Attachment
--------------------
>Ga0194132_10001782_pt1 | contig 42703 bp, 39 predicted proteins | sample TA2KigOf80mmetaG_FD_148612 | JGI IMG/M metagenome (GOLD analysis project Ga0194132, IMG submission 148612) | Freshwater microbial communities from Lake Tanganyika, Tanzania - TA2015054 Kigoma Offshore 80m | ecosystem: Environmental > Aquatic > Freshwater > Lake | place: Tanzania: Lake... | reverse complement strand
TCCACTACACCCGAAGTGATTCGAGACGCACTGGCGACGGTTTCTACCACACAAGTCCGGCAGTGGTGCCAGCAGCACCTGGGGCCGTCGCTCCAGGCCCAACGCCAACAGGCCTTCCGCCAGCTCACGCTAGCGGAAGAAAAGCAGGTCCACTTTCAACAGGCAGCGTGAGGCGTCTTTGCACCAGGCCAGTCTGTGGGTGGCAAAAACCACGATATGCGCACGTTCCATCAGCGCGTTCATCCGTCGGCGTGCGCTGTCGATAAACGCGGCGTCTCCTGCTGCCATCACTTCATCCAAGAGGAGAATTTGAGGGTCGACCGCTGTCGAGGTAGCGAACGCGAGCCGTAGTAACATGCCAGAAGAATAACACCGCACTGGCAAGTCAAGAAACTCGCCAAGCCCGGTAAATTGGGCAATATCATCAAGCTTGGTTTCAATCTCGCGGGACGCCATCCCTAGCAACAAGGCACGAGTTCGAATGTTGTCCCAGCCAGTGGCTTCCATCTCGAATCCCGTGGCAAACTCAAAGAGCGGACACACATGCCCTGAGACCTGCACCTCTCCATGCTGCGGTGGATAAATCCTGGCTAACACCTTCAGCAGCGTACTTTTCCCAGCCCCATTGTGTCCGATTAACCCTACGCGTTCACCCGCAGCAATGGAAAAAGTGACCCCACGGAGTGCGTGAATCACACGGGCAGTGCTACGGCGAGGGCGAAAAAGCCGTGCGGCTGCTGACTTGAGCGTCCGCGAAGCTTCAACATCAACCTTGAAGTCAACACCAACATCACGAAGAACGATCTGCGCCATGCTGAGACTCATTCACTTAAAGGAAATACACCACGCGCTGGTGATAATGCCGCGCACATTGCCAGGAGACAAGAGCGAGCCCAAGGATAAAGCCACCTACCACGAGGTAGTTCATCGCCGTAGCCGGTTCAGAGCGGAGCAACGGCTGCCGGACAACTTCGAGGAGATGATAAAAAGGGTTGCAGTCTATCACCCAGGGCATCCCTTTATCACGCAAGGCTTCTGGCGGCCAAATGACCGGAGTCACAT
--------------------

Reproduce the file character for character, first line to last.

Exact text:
>Ga0194132_10001782_pt1 | contig 42703 bp, 39 predicted proteins | sample TA2KigOf80mmetaG_FD_148612 | JGI IMG/M metagenome (GOLD analysis project Ga0194132, IMG submission 148612) | Freshwater microbial communities from Lake Tanganyika, Tanzania - TA2015054 Kigoma Offshore 80m | ecosystem: Environmental > Aquatic > Freshwater > Lake | place: Tanzania: Lake... | reverse complement strand
TCCACTACACCCGAAGTGATTCGAGACGCACTGGCGACGGTTTCTACCACACAAGTCCGGCAGTGGTGCCAGCAGCACCTGGGGCCGTCGCTCCAGGCCCAACGCCAACAGGCCTTCCGCCAGCTCACGCTAGCGGAAGAAAAGCAGGTCCACTTTCAACAGGCAGCGTGAGGCGTCTTTGCACCAGGCCAGTCTGTGGGTGGCAAAAACCACGATATGCGCACGTTCCATCAGCGCGTTCATCCGTCGGCGTGCGCTGTCGATAAACGCGGCGTCTCCTGCTGCCATCACTTCATCCAAGAGGAGAATTTGAGGGTCGACCGCTGTCGAGGTAGCGAACGCGAGCCGTAGTAACATGCCAGAAGAATAACACCGCACTGGCAAGTCAAGAAACTCGCCAAGCCCGGTAAATTGGGCAATATCATCAAGCTTGGTTTCAATCTCGCGGGACGCCATCCCTAGCAACAAGGCACGAGTTCGAATGTTGTCCCAGCCAGTGGCTTCCATCTCGAATCCCGTGGCAAACTCAAAGAGCGGACACACATGCCCTGAGACCTGCACCTCTCCATGCTGCGGTGGATAAATCCTGGCTAACACCTTCAGCAGCGTACTTTTCCCAGCCCCATTGTGTCCGATTAACCCTACGCGTTCACCCGCAGCAATGGAAAAAGTGACCCCACGGAGTGCGTGAATCACACGGGCAGTGCTACGGCGAGGGCGAAAAAGCCGTGCGGCTGCTGACTTGAGCGTCCGCGAAGCTTCAACATCAACCTTGAAGTCAACACCAACATCACGAAGAACGATCTGCGCCATGCTGAGACTCATTCACTTAAAGGAAATACACCACGCGCTGGTGATAATGCCGCGCACATTGCCAGGAGACAAGAGCGAGCCCAAGGATAAAGCCACCTACCACGAGGTAGTTCATCGCCGTAGCCGGTTCAGAGCGGAGCAACGGCTGCCGGACAACTTCGAGGAGATGATAAAAAGGGTTGCAGTCTATCACCCAGGGCATCCCTTTATCACGCAAGGCTTCTGGCGGCCAAATGACCGGAGTCACAT